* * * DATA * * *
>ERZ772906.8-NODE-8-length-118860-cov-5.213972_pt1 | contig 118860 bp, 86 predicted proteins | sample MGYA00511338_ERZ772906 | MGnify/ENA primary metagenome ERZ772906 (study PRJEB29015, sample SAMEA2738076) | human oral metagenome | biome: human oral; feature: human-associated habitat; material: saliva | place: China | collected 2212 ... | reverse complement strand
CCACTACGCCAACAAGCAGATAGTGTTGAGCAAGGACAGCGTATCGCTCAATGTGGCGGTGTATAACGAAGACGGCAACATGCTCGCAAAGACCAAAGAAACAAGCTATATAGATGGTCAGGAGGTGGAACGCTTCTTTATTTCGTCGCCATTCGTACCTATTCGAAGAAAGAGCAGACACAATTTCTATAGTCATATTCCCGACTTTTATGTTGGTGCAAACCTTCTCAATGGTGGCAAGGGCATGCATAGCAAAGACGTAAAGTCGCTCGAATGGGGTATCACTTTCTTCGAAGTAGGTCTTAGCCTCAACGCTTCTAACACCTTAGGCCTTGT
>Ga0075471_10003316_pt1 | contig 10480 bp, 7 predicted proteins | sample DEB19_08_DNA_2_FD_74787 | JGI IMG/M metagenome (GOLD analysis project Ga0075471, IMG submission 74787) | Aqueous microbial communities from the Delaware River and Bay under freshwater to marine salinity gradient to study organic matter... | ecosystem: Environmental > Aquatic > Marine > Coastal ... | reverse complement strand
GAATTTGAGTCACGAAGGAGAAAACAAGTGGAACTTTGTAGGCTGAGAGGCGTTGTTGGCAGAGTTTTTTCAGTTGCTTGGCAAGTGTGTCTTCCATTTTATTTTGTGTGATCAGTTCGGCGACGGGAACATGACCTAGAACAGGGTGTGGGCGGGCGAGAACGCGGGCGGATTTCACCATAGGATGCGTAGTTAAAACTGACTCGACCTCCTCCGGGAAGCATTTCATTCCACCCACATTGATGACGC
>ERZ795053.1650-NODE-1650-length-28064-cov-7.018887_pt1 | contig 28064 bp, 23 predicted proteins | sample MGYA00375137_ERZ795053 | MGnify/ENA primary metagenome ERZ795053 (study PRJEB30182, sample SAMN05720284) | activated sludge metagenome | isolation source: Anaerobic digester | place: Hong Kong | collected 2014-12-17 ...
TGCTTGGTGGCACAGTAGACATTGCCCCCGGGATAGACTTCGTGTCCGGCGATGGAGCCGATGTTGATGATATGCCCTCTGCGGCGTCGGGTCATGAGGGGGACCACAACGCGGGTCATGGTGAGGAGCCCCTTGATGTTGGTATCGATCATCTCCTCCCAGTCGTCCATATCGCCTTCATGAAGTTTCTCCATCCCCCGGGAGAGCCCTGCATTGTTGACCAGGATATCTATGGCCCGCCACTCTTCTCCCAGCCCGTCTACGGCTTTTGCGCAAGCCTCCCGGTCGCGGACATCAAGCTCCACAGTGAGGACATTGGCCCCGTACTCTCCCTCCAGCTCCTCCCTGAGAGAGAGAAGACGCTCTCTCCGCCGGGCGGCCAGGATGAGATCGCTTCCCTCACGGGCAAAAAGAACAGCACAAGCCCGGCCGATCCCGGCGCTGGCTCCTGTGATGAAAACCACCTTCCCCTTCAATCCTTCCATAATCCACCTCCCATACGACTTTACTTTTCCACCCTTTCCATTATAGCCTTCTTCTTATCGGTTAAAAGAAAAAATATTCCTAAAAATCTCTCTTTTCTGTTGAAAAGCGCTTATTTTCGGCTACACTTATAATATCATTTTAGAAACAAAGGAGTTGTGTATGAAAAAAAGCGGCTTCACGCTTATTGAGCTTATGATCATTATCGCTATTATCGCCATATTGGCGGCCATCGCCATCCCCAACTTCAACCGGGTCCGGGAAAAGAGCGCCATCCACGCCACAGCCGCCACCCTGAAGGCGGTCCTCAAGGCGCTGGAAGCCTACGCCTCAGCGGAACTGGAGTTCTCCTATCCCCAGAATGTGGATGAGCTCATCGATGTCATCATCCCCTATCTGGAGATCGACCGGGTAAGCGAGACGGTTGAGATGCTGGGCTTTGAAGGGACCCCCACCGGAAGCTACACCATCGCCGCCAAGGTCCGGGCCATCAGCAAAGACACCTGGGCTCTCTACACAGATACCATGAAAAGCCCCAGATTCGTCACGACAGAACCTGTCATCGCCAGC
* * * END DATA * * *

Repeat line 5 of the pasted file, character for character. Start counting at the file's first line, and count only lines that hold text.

>ERZ795053.1650-NODE-1650-length-28064-cov-7.018887_pt1 | contig 28064 bp, 23 predicted proteins | sample MGYA00375137_ERZ795053 | MGnify/ENA primary metagenome ERZ795053 (study PRJEB30182, sample SAMN05720284) | activated sludge metagenome | isolation source: Anaerobic digester | place: Hong Kong | collected 2014-12-17 ...